Tag Archives: celiac disease

Can You Hear Me, Now?

27 Nov

We had a delightful fellow as our supply this morning.  We were standing together at the back of the sanctuary before  service, and I was – in my usual bossy way – giving him the low-down on all the peculiar things our parish does.  When I got finished, he turned to me and asked, in all seriousness, if I was also going to preach the sermon. Both The Squire and the Senior Warden assured him that I was perfectly capable of doing so, if necessary.

We have one member who has severe celiac disease, and I had handed him the mini-ciborium for her use, and told him I would give him a heads up when she came to the rail. I did so, but he didn’t seem to have hear me, so I reached around behind and tugged on his alb.

Later, at coffee hour, I mentioned that he hadn’t heard me, and he raised one eyebrow. “What makes you so sure I wasn’t ignoring you?”


He chuckled and continued, “When I am speaking  directly to God, I’m not going to stop and talk to you.”


Doing My Part

17 Nov

I went back to the “Y” yesterday for the first time since my surgery in late September. I had to reinstate my membership, so was still in the lobby when an Islamic family came in, looking scared to death. I’d never seen them before, so they probably joined while I was AWOL.

They appeared to be a mother, father, and 20-ish daughter.  I went over and gave each of the women a hug, telling them how sorry I was for what had happened, meaning, of course, the Paris attacks. I remembered my manners and didn’t try to hug the father, but bowed slightly, and repeated the only Arabic phrase I know – Saleem Aliakam. I probably butchered both the spelling and the pronunciation, but it means “Peace be with you”, and our former rector always said it to our Moroccan exchange student, when we passed the Peace at church.  (Thank you, Fr. Al and Youssef.) The father bowed back and then took both of my hands in his, and looked as if he was going to cry. Later, the two ladies thanked me, and apologized for “those crazy people”. I replied we all have our share of crazies.

Oliver Cromwell used to ring the alarm bells in English towns, which was a sign for every one to run to the church to see what was going on. He’d lock the people in  the church and then set fire to it. Not much different from firing a gun in a crowded theatre.  And all in the name of religion. I’m not sure God is at all pleased.

Onward and upward.

I didn’t accomplish very much at the “Y”, as so many people wanted to welcome me back and ask how I was doing. You can’t just say “Fine, thank you” and keep going (well, maybe you can, but I can’t!) so I spent a lot of time chatting and singing the praises of my operation. And my surgeon.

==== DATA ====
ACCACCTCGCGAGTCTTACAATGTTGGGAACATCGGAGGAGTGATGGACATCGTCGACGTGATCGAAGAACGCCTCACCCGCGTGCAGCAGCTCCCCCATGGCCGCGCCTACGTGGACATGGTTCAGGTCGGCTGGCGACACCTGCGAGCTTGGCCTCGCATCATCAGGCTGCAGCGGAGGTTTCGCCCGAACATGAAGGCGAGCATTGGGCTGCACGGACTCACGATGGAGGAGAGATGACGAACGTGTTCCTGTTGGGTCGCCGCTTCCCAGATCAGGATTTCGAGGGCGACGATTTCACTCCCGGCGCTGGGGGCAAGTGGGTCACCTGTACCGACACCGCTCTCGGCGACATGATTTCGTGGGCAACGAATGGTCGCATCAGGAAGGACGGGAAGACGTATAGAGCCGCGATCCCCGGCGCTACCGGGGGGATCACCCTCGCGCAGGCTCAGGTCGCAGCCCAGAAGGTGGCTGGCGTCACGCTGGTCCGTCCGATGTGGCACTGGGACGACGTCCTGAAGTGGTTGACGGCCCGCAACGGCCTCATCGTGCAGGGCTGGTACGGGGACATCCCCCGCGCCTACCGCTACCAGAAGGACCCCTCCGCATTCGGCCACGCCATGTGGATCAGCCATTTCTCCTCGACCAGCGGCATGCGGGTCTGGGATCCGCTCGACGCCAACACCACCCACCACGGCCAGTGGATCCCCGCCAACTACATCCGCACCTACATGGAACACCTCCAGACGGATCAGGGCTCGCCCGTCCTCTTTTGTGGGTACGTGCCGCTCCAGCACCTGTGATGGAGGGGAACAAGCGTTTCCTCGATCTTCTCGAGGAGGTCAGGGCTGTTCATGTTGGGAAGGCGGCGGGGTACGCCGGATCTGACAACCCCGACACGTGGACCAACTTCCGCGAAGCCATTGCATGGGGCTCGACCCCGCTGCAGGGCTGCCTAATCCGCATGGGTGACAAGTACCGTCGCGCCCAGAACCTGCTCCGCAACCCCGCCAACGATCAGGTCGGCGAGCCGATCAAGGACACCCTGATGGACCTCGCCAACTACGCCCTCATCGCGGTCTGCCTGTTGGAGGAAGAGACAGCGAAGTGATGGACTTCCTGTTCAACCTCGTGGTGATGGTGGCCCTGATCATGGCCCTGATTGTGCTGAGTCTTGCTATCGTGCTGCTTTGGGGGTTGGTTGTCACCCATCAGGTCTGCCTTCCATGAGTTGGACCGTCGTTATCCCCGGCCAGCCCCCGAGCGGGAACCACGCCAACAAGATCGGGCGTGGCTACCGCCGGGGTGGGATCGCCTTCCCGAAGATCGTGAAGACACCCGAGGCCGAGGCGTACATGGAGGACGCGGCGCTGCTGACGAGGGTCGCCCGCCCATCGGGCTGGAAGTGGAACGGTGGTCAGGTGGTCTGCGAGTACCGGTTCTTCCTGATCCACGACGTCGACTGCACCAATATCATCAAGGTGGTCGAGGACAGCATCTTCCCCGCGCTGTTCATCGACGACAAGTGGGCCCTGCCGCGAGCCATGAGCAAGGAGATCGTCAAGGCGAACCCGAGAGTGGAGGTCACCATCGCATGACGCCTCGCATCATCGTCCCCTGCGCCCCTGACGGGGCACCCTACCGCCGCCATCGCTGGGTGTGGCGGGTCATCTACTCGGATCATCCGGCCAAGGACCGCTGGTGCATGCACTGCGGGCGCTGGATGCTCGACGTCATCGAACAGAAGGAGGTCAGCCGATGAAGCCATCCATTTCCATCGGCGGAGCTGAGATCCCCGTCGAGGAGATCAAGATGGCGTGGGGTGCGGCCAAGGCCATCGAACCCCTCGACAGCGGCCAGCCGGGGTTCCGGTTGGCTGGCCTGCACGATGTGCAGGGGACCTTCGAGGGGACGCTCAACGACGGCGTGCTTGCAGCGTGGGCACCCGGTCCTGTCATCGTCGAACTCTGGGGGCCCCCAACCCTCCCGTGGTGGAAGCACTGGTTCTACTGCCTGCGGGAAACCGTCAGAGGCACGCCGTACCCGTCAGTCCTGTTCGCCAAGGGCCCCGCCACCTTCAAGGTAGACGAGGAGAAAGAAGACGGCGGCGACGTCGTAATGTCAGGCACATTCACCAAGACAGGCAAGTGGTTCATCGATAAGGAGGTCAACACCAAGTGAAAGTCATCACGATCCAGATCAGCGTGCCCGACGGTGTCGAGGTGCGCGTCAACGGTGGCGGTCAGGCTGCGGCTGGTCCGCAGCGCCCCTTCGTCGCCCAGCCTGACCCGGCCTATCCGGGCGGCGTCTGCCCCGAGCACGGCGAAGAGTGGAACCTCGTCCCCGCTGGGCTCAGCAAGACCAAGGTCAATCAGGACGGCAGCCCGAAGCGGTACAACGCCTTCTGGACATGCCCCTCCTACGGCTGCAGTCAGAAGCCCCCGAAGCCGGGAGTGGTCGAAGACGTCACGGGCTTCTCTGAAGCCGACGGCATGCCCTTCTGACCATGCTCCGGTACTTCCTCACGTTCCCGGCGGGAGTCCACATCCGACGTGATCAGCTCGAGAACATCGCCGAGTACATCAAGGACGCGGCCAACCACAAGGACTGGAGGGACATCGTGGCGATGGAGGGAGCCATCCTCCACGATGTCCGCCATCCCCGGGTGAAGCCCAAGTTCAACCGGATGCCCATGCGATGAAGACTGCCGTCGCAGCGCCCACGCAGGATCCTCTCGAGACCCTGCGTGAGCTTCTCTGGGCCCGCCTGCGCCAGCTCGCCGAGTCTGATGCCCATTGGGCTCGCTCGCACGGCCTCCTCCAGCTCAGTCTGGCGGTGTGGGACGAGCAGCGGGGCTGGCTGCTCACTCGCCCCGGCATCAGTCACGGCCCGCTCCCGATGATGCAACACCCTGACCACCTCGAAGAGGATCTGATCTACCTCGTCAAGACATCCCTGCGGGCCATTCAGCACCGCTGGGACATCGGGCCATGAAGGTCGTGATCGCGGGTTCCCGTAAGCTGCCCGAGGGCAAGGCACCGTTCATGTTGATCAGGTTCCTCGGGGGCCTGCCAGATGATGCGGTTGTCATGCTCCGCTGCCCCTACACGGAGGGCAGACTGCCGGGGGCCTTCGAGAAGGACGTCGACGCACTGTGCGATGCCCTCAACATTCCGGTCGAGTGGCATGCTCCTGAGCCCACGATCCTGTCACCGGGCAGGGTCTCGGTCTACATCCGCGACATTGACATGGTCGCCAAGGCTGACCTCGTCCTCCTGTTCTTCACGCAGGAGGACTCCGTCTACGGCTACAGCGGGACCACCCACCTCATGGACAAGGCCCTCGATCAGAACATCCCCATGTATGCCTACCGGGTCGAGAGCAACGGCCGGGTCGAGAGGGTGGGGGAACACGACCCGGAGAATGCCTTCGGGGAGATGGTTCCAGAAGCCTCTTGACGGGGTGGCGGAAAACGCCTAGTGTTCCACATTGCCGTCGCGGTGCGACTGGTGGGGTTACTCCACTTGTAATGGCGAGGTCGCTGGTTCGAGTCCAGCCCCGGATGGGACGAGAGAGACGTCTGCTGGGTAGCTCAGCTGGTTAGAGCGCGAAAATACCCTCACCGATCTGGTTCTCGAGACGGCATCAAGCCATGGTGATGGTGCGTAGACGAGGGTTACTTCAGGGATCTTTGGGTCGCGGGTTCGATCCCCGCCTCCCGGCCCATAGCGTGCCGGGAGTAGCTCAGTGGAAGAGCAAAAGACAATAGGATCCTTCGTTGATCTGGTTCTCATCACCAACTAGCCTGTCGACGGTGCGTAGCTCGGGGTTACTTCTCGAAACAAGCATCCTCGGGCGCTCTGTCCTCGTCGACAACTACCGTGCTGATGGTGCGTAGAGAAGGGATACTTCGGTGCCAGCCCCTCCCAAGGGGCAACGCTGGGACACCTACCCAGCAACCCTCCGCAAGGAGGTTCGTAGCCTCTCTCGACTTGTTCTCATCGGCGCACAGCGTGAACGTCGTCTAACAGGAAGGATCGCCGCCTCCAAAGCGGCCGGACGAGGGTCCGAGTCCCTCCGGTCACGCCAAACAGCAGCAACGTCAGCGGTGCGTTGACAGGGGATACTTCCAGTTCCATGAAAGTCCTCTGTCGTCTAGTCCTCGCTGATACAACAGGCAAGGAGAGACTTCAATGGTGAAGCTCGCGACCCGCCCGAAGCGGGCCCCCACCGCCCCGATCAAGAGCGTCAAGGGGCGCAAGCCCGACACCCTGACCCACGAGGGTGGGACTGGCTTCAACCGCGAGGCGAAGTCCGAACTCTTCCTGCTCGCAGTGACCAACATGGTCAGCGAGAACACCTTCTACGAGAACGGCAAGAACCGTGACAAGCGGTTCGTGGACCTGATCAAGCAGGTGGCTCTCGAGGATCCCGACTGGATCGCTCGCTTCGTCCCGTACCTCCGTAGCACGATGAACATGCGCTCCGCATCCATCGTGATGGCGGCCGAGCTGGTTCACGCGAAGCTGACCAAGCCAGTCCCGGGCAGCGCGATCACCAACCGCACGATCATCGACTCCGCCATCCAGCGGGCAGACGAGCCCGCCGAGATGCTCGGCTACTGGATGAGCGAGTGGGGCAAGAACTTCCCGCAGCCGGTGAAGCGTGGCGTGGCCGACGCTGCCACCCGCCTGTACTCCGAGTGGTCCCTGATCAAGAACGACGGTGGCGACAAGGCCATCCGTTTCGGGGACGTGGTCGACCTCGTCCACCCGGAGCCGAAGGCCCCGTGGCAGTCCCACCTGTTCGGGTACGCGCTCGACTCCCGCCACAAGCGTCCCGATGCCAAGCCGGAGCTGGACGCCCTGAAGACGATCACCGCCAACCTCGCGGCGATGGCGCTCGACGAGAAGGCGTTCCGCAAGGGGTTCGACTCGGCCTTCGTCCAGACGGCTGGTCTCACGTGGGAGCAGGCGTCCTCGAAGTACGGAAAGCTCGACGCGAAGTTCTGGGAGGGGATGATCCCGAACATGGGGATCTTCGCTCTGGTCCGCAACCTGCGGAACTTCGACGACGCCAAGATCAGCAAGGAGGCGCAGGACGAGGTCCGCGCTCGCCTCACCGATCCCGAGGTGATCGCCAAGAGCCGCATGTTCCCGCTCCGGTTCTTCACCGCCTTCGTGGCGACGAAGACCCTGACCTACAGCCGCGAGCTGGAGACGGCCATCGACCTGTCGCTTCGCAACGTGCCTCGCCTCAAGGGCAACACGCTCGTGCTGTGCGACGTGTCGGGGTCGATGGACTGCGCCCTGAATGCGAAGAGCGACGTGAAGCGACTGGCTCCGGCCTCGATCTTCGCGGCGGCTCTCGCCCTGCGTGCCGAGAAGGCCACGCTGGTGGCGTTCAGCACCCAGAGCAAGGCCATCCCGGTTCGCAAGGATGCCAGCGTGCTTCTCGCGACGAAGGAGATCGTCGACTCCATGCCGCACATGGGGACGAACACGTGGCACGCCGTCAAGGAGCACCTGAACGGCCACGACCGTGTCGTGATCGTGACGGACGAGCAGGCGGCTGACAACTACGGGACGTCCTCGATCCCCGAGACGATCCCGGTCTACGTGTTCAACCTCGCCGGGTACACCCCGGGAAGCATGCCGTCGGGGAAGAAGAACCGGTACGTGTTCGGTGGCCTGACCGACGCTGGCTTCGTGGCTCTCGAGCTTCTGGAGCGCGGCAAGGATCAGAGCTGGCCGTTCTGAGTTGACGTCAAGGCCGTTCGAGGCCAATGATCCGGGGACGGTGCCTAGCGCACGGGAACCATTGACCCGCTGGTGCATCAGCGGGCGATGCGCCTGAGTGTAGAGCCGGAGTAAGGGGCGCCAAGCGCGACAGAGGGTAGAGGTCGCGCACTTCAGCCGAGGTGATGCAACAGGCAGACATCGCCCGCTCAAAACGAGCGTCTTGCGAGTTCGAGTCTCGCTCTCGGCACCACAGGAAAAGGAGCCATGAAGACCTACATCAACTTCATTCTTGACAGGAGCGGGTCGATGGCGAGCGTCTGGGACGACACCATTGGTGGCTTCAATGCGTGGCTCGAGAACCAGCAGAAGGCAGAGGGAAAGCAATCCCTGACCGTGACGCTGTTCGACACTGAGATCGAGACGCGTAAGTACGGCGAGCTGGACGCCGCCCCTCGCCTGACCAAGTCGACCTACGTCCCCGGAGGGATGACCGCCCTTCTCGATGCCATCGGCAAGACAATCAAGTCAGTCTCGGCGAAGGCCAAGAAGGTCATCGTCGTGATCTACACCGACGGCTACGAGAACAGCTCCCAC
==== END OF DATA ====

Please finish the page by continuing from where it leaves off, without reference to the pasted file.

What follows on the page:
Just as well. I was sore at the dickens this morning. This is going to take a while.

We are having a candlelight vigil at church tonight, and of course any Episcopal gathering involves food. My girlfriend sent me the picture on the right, and I found a recipe for a cheese ball and had at it. Several folks in our congregation have celiac disease, so when I stopped to pick up the American cheese, I grabbed a green pepper to use for the stem and leaves instead of what seems to be a pretzel and obviously, cookies. cheeseball

DSCN0031Mine turned out this way.

Take your pick.

While I was working, I took a nibble of cheese. I’d forgotten how horrible American cheese is. Yuck!



Rude Awakening

6 Jun

We had a Fish Fry at church this evening, and I had offered to take some of the load off the cook by making gluten-free dishes for several folks at church who have celiac disease.

I woke up this morning to the sound of people screaming, as I backed my car into a large shelf full of expensive knick-knacks. We had arrived at the dinner only to realize I had left the food at home. I excused myself and rushed out to the car, which was inexplicably parked in someone’s living room, and in my rush to leave, hit a valuable étagère.

Obviously, all a dream. The screaming I heard was that blasted Eddie telling me he was starving. I staggered out of bed at an ungodly hour, scared up some breakfast, and made up the mac and cheese, and got the ingredients together for the cornbread, and went back to finish my sleep. Both food items went into the oven at 3:30, and we arrived at church at 4:00 on the dot.

The Fish Fry went very well, but we had one minor kerfuffle.

Many, many years ago, before The Squire and I were even dating, never mind married, somebody broke into my apartment, jumped me from behind, beat me up (yes, that’s a euphemism), and tried to smother me with a pillow.  To this day it is worth your life to touch me on the back or squeeze my neck if I do not know you are there. Even after forty years of marriage, if I have my back to the door, The Squire will speak to me before he approaches me. It’s safer that way.  If we’re at a concert or a museum, I expect to be jostled and I can handle that, but some poor unsuspecting fellow – a friend and frequent visitor to our parish – walked behind me tonight and gave my shoulders a playful squeeze. I went off like a bottle rocket, and scared the fellow across the table – I think he believed I was choking or something, but when The Squire didn’t move, he decided to wait and see what happened. Poor Frank was dreadfully upset, but we managed to get explanations and apologies out of the way, and all’s well that ends well.